Research Director's Report

17 December 2009

Sakue Yamada

Detector activities in the new stage

The physics and detector activity for the ILC entered into a new stage after the validation of the Letters of Intent (LOIs) and following discussions during the American Linear Collider Physics Group (ALCPG) workshop in Albuquerque, US. Close to the turn of the year, I wish to survey what has been going on since then.

TPC experts during the ALCPG workshop looking at New Mexican art in Albuquerque that is somewhat similar to an end–cap of their detector.

Both validated groups, ILD and SiD, made their plans with respect to the items listed in the general planning guideline to produce the detailed baseline designs to be completed in 2012. The entire items of the guideline were described in my report last August. Each group did not find it easy to set up precise plans due to the uncertainty of the future resources or necessity of discussions with various R&D collaborations. Nevertheless the groups made their best effort to produce the first version of their plans by the end of October. These can be called 'desirable' or 'hopeful' plans and the detector groups are working to refine them. More precise and realistic plans will be produced early next year.

Some items of the guideline required contribution of the common task groups. Among them was the identification of physics cases to be studied by the detector groups in the new phase. The physics common task group promptly reacted and produced a report, Benchmarks for the ILC Physics Studies 2009–10, with a list of recommended physics channels. Although these reactions are also called benchmarks, they are selected for a different purpose from those benchmark reactions, which were used at the time of LOI preparation. While the LOI benchmarks had the intention to see the difference between the proposed detectors, the new reactions are more to demonstrate the advantage and capability of ILC and the two validated detectors. They include detailed investigations of a possible light Higgs particle and some reactions at 1 TeV. The software group will also contribute by producing common tools or data sets to study them so that the detector groups can efficiently conduct their simulations.

At Albuquerque, the Global Design Effort (GDE) presented the new accelerator configuration called Strawman Baseline (SB) 2009, which we were asked to study and respond to. In order for us to proceed in a systematic way and promptly, a small working group was formed right after the workshop. I asked Jim Brau to convene the group, which includes representation from each detector group and relevant common task groups. For the first step, the group compiled questions about the beam conditions of SB2009 so that the detector groups have enough information to make simulations. The questions were sent to the GDE. In the meantime, this group is being strengthened with additional members from the detector groups and will organise itself so that simulations can be made as quickly as possible. The work will start very soon as the GDE has given most of the answers last weekend, and I hope some result can be shared with accelerator people early next year.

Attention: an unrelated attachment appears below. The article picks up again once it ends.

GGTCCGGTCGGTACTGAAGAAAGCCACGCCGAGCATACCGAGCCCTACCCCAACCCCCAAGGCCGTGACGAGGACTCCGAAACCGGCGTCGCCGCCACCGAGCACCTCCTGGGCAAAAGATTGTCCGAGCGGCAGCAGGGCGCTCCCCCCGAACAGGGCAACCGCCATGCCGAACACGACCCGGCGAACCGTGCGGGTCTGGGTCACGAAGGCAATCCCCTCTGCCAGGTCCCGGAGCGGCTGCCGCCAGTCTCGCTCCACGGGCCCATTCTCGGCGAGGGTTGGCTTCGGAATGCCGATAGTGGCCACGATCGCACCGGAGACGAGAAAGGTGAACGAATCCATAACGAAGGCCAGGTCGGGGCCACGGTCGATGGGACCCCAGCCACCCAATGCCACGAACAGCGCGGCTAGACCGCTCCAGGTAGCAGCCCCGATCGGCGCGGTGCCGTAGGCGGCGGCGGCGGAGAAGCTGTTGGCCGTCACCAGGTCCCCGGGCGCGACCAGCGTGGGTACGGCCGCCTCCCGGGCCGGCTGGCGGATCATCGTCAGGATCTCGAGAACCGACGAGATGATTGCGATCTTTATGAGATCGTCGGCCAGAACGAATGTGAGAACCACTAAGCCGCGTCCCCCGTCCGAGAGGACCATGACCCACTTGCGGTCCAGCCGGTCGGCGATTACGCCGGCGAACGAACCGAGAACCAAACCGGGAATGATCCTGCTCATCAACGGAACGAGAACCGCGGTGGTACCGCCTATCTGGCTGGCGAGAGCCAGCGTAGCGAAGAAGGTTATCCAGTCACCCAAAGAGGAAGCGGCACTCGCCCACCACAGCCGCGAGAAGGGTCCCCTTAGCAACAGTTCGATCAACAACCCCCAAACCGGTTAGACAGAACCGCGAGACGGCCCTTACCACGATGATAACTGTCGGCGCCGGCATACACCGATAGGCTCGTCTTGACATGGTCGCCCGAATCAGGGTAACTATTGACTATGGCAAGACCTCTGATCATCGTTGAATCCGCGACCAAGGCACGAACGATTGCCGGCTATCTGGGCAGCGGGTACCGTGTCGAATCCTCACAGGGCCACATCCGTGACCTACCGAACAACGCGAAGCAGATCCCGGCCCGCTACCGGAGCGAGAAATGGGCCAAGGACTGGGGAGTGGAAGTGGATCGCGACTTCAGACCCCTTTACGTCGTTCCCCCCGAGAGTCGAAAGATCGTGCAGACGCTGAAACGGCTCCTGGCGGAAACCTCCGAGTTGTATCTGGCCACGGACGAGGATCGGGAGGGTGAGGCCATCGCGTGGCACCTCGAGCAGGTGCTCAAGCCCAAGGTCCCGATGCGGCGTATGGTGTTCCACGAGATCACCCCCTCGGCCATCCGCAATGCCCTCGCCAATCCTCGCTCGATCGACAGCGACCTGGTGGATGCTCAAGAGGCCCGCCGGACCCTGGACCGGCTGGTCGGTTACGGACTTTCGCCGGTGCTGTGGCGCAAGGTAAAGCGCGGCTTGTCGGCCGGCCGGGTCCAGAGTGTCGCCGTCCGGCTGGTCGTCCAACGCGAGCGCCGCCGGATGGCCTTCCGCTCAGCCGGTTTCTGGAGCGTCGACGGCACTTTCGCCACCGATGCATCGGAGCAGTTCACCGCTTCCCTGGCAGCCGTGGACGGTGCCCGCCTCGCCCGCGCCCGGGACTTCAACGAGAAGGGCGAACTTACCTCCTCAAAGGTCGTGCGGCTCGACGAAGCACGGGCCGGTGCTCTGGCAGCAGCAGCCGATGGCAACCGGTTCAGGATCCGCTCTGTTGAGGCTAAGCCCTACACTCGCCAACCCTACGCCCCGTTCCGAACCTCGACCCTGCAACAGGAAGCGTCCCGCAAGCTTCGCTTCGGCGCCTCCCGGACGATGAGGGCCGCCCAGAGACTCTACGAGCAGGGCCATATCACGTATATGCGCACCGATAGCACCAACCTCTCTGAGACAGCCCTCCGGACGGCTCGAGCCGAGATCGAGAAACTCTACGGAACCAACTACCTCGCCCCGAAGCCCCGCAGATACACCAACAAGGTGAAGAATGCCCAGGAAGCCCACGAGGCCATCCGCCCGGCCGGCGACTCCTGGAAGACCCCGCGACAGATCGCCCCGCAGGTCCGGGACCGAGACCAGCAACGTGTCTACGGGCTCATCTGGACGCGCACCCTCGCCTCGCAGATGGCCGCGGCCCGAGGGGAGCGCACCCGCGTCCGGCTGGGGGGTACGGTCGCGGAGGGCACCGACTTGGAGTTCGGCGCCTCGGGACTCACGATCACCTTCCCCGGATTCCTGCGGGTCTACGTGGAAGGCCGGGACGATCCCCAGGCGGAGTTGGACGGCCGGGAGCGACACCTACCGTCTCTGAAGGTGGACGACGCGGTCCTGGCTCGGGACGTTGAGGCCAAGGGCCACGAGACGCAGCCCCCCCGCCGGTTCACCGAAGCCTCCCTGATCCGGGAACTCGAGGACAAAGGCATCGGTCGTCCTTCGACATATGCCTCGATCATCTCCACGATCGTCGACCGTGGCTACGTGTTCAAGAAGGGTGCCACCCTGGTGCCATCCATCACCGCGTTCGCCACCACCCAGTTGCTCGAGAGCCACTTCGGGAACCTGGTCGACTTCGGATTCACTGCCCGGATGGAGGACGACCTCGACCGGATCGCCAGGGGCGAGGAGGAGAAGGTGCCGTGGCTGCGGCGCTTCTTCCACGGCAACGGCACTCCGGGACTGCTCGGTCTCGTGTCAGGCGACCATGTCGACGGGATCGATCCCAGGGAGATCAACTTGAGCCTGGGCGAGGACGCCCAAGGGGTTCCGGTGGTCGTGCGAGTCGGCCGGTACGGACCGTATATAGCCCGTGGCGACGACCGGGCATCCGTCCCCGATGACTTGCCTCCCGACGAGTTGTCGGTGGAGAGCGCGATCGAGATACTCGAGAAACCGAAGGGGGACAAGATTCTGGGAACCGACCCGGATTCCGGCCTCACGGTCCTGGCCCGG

The ILC Project Advisory Committee (PAC) met last November in Pohang, Korea. It was a good occasion for us to report the advancement in the last half-year and the on-going activities in the new phase. Michel Davier, chair of the International Detector Advisory Group (IDAG), precisely presented the evaluation process and their recommendation. PAC appreciated their swift and intensive effort. I described what had been done after the validation. One topic was the planning of each group in the new phase as mentioned above. In this report, I had to stress a serious concern that it depends heavily on the future resources whether the groups can complete these plans. The PAC understood the difficulty and recommended that lab directors and the International Linear Collider Steering Committee (ILCSC) support detector R&D activities. PAC was pleased to hear about the newly formed working group on SB2009 and encouraged to make close communication with the GDE.

Like the previous PAC meeting in Vancouver, most of the common task groups made presentations on the current activities and accomplishment. Karsten Buesser reported the progress of the machine detector interface studies after the validation from the detector side. Related to the planning of the detector groups was the status report of the R&D common task group, convened by Marcel Demarteau, which has been studying intensively the critical items of detector R&D work in order to complete detailed detector designs in 2012. The physics common task group convener Michael Peskin reported on the ongoing study of the physics cases to be investigated in view of possible outputs from Large Hadron Collider at CERN. Akiya Miyamoto, convener of the software common task group, reported on what the group is preparing to meet requirements of the detector groups in the new phase. Francois Richard made a status report on the cooperation with the Compact Linear Collider (CLIC) Study detector activity. PAC commended all these activities, giving us much encouragement to go on in the new phase.

--Sakue Yamada

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